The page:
Intra‐ and interobserver CV ranged from 8.5–26% and 2.5–42%, respectively. Variance component analysis showed that the patient had a major impact on variability accounting for 88% of total variability, whereas observer and acquisition only accounted for 0.20 and 0.18%, respectively.
The beat‐to‐beat variation of EROA assessed in the en face view, in which 3 consecutive measurements were obtained (n = 83), had a median CV of 30% (IQR, 14–44%) for all dogs. The beat‐to‐beat variation was greatest for dogs with RJA/LAA <30% (median, 38; IQR, 23–48%) in which 12 dogs had CV >50%. The median CV for dogs with RJA/LAA 30–50% was 30 (IQR, 11–42%) and smallest for dogs with RJA/LAA >50% (median, 22%, IQR; 13–38%).
The major finding of our study is that calculated estimations of EROA using the 2Ch view showed the best agreement with the EROA measured in the en face view corrected for BSA in dogs with MMVD. This finding suggests that, in the absence of RT3D echocardiography, VCW is preferably measured in the 2Ch view only rather than in the 4Ch view or by use of a combination of 4Ch and 2Ch views. However, additional studies are needed to assess agreement between VCW measured in the 2Ch view obtained by RT3D and 2D echocardiography.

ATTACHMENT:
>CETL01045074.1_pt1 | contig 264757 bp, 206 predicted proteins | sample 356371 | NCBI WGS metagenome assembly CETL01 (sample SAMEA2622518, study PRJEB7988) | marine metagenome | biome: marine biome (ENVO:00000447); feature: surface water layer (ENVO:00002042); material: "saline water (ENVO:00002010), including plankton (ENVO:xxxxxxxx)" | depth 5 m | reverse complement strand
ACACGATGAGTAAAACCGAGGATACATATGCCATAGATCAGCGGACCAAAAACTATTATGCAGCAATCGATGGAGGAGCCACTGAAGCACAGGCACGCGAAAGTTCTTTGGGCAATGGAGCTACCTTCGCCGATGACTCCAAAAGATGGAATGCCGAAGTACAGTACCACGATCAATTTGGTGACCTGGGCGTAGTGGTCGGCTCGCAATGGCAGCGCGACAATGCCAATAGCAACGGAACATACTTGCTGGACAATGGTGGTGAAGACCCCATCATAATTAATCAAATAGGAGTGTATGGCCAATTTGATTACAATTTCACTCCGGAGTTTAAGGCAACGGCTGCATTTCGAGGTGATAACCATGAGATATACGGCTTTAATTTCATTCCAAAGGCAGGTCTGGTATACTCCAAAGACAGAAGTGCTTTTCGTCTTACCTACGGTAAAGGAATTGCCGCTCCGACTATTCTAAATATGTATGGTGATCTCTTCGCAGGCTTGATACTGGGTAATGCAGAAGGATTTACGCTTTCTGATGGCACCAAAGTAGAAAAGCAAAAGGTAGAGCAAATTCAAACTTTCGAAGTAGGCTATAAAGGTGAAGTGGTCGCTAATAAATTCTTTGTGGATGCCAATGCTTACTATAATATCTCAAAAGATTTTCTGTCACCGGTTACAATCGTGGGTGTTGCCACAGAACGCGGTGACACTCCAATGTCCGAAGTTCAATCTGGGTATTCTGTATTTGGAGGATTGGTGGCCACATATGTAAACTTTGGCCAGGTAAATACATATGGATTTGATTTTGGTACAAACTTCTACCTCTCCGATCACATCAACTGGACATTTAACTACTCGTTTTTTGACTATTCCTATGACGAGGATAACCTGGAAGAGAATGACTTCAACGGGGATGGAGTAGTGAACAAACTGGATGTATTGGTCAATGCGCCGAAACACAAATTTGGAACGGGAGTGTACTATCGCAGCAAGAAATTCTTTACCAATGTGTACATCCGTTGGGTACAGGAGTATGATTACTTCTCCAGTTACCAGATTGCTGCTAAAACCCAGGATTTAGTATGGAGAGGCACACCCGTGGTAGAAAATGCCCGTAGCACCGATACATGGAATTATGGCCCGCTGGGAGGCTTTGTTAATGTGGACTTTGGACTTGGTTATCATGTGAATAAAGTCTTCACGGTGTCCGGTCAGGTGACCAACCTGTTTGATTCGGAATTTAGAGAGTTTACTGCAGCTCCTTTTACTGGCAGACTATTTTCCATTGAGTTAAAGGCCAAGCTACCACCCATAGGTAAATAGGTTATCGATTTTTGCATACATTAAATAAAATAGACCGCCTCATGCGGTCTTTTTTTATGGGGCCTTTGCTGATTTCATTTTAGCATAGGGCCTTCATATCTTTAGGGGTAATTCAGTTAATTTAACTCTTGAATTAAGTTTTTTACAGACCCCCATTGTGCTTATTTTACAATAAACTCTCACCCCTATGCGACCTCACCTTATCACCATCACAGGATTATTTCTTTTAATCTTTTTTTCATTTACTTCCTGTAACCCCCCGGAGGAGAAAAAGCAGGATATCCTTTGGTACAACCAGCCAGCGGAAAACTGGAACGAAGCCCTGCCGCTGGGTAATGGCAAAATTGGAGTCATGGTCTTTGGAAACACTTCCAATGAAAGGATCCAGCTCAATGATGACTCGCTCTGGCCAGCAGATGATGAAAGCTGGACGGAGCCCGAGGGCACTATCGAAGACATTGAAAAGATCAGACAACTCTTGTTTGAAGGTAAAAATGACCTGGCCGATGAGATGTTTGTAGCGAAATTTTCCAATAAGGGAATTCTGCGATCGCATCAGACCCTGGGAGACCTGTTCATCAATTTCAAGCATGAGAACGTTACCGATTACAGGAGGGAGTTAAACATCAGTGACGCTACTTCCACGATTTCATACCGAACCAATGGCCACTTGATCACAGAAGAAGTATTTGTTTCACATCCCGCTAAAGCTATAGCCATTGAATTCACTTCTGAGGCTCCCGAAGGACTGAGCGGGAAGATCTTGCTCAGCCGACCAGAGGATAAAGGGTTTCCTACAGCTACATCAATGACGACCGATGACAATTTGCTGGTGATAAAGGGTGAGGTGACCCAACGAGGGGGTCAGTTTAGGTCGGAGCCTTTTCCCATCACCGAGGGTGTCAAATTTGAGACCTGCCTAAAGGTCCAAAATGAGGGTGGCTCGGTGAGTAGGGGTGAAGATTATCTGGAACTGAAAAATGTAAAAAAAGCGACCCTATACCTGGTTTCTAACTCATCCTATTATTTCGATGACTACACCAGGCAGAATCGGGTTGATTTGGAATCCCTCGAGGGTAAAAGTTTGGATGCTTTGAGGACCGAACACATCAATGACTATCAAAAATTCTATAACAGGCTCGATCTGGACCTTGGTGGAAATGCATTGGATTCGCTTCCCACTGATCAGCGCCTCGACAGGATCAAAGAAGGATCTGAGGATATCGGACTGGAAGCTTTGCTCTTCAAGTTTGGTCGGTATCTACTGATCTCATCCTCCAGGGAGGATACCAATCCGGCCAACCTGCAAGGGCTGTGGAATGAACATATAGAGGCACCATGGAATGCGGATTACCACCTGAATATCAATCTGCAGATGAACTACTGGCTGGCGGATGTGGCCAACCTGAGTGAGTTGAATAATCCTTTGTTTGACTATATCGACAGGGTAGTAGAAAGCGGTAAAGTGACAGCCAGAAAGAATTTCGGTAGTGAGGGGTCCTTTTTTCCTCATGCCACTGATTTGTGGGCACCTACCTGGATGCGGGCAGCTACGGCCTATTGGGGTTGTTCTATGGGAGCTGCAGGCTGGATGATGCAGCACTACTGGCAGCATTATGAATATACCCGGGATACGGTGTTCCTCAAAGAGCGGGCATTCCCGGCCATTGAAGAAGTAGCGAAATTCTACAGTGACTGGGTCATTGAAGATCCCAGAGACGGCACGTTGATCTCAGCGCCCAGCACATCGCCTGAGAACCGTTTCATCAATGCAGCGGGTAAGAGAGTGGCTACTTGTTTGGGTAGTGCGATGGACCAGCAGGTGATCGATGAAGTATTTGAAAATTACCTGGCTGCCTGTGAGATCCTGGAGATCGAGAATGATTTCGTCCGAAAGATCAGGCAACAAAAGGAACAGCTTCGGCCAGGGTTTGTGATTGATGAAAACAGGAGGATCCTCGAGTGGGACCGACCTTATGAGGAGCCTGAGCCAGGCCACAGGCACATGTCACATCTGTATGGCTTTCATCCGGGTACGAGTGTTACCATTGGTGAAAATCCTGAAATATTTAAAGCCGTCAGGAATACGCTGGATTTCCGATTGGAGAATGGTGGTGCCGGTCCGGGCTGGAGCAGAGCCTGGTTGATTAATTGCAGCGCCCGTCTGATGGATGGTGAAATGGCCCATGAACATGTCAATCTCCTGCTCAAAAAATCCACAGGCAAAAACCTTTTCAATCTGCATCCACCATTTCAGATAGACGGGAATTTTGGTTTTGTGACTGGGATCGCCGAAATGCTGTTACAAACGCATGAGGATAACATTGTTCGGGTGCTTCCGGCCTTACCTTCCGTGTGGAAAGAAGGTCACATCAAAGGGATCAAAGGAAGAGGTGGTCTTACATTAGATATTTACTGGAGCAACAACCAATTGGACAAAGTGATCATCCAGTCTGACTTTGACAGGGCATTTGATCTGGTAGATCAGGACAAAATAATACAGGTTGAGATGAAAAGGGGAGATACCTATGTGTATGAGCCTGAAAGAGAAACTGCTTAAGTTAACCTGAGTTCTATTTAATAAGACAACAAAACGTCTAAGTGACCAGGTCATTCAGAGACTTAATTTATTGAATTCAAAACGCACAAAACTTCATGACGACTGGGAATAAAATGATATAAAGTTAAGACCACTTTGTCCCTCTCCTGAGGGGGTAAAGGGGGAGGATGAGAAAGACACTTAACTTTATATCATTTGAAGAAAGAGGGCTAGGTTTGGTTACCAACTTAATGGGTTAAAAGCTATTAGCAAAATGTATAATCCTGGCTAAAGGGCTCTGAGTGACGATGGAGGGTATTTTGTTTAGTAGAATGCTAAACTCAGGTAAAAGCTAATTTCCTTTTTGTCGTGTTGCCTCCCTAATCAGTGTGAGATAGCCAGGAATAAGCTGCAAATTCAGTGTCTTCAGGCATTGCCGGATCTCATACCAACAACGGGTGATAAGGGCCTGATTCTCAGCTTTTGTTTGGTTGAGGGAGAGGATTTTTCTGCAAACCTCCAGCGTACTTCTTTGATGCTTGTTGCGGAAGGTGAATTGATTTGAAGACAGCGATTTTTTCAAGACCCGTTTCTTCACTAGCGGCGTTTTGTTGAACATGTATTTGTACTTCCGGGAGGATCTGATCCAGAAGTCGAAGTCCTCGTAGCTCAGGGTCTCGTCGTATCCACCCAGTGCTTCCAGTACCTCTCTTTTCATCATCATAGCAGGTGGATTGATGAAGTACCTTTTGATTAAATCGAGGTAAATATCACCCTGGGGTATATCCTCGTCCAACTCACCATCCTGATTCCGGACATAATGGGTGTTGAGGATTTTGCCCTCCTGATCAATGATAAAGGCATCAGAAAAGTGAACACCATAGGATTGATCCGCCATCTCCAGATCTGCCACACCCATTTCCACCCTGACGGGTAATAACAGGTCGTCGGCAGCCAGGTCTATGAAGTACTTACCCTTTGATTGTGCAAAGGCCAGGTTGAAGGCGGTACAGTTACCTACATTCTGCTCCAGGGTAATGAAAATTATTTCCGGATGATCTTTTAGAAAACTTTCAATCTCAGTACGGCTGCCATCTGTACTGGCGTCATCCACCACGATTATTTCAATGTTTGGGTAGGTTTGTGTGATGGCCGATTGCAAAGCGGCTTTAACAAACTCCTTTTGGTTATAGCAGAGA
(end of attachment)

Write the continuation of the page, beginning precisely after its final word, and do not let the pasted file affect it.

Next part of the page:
Calculated estimations of EROA normalized to BSA using the 4Ch view alone or a combination of the 4Ch and 2Ch views not did show good agreement with the measured EROA using the en face view. The difference between methods increased with increasing size of EROA. Interestingly, the distribution of residuals to the fitted line in the Bland‐Altman plots showed least mean value and SDs for the combined 2Ch/4Ch, and the EROA was not overestimated in any dog compared to the en face view. When the difference was expressed as a percentage of EROA measured in the en face view, a systematic underestimation of EROA by 33% (2Ch/4Ch) or 36% (4Ch alone), regardless of EROA size, was found. These findings are similar to findings in studies of humans16 and indicate that VCW might not be a good estimate of EROA when measured in 4Ch or a combination of 4Ch and 2Ch views. The fact that calculated EROA using 2Ch measurement only did not overestimate measured EROA in the en face view suggests that measurement of the maximal diameter was not achieved in the 2Ch view.